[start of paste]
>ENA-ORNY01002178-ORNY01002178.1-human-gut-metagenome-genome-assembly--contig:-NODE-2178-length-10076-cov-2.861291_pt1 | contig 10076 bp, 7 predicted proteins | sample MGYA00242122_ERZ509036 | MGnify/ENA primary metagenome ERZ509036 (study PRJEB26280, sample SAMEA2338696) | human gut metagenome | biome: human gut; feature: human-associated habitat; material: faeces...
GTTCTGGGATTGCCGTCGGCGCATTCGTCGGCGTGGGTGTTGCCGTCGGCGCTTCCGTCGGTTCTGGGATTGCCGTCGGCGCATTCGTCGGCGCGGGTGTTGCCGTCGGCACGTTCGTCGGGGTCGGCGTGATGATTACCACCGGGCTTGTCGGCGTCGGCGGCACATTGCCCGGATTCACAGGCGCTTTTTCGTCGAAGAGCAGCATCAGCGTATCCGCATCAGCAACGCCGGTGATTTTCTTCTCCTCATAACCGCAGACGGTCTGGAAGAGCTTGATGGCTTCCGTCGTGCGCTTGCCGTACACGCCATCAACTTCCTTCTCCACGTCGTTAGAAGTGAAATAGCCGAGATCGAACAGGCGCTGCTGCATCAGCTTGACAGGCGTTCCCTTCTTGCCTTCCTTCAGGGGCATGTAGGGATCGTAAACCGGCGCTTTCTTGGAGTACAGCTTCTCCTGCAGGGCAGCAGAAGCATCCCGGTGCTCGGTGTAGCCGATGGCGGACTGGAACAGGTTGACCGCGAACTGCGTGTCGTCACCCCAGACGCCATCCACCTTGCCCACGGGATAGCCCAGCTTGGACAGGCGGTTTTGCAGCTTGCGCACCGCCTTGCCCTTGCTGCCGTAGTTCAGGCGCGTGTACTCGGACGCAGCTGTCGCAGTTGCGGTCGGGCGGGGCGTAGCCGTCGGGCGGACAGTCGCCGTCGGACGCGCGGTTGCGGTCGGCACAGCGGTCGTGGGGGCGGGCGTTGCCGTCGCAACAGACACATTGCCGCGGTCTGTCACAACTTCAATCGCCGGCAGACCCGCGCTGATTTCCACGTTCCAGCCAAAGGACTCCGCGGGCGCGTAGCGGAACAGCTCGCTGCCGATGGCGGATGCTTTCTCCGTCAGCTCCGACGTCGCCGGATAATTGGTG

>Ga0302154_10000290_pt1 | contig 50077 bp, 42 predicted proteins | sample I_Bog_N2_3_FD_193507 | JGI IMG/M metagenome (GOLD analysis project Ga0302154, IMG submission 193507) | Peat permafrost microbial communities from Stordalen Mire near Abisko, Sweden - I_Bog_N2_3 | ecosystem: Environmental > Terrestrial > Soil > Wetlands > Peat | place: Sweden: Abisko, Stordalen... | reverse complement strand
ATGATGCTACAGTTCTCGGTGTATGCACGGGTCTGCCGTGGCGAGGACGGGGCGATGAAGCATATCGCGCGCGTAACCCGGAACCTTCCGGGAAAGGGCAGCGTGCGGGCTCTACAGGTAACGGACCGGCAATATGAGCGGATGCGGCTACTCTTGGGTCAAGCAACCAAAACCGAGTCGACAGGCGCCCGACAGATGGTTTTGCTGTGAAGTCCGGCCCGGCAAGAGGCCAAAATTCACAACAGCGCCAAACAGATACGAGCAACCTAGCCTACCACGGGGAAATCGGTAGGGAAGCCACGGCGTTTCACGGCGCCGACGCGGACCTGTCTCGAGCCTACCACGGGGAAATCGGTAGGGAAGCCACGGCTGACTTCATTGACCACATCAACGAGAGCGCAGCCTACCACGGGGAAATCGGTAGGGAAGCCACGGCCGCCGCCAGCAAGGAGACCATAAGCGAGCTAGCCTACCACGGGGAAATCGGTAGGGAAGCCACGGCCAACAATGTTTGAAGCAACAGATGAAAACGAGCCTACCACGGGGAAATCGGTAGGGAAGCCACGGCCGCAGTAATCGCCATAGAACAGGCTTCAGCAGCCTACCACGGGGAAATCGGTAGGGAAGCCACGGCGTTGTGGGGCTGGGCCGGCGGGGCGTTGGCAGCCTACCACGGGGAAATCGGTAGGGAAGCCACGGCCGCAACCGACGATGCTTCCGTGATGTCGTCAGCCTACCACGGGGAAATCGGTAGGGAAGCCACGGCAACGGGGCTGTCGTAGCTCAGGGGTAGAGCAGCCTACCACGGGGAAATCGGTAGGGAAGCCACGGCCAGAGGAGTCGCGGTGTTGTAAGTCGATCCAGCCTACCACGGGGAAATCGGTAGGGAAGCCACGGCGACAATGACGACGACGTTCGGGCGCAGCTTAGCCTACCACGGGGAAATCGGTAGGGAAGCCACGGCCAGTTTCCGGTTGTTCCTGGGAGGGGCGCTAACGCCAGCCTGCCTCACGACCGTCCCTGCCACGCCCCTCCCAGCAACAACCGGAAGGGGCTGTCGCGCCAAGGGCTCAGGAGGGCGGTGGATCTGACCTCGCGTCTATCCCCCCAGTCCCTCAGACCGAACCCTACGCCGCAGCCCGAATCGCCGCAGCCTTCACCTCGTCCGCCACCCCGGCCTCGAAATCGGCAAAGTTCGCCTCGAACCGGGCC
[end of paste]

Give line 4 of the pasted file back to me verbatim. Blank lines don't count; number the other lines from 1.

ATGATGCTACAGTTCTCGGTGTATGCACGGGTCTGCCGTGGCGAGGACGGGGCGATGAAGCATATCGCGCGCGTAACCCGGAACCTTCCGGGAAAGGGCAGCGTGCGGGCTCTACAGGTAACGGACCGGCAATATGAGCGGATGCGGCTACTCTTGGGTCAAGCAACCAAAACCGAGTCGACAGGCGCCCGACAGATGGTTTTGCTGTGAAGTCCGGCCCGGCAAGAGGCCAAAATTCACAACAGCGCCAAACAGATACGAGCAACCTAGCCTACCACGGGGAAATCGGTAGGGAAGCCACGGCGTTTCACGGCGCCGACGCGGACCTGTCTCGAGCCTACCACGGGGAAATCGGTAGGGAAGCCACGGCTGACTTCATTGACCACATCAACGAGAGCGCAGCCTACCACGGGGAAATCGGTAGGGAAGCCACGGCCGCCGCCAGCAAGGAGACCATAAGCGAGCTAGCCTACCACGGGGAAATCGGTAGGGAAGCCACGGCCAACAATGTTTGAAGCAACAGATGAAAACGAGCCTACCACGGGGAAATCGGTAGGGAAGCCACGGCCGCAGTAATCGCCATAGAACAGGCTTCAGCAGCCTACCACGGGGAAATCGGTAGGGAAGCCACGGCGTTGTGGGGCTGGGCCGGCGGGGCGTTGGCAGCCTACCACGGGGAAATCGGTAGGGAAGCCACGGCCGCAACCGACGATGCTTCCGTGATGTCGTCAGCCTACCACGGGGAAATCGGTAGGGAAGCCACGGCAACGGGGCTGTCGTAGCTCAGGGGTAGAGCAGCCTACCACGGGGAAATCGGTAGGGAAGCCACGGCCAGAGGAGTCGCGGTGTTGTAAGTCGATCCAGCCTACCACGGGGAAATCGGTAGGGAAGCCACGGCGACAATGACGACGACGTTCGGGCGCAGCTTAGCCTACCACGGGGAAATCGGTAGGGAAGCCACGGCCAGTTTCCGGTTGTTCCTGGGAGGGGCGCTAACGCCAGCCTGCCTCACGACCGTCCCTGCCACGCCCCTCCCAGCAACAACCGGAAGGGGCTGTCGCGCCAAGGGCTCAGGAGGGCGGTGGATCTGACCTCGCGTCTATCCCCCCAGTCCCTCAGACCGAACCCTACGCCGCAGCCCGAATCGCCGCAGCCTTCACCTCGTCCGCCACCCCGGCCTCGAAATCGGCAAAGTTCGCCTCGAACCGGGCC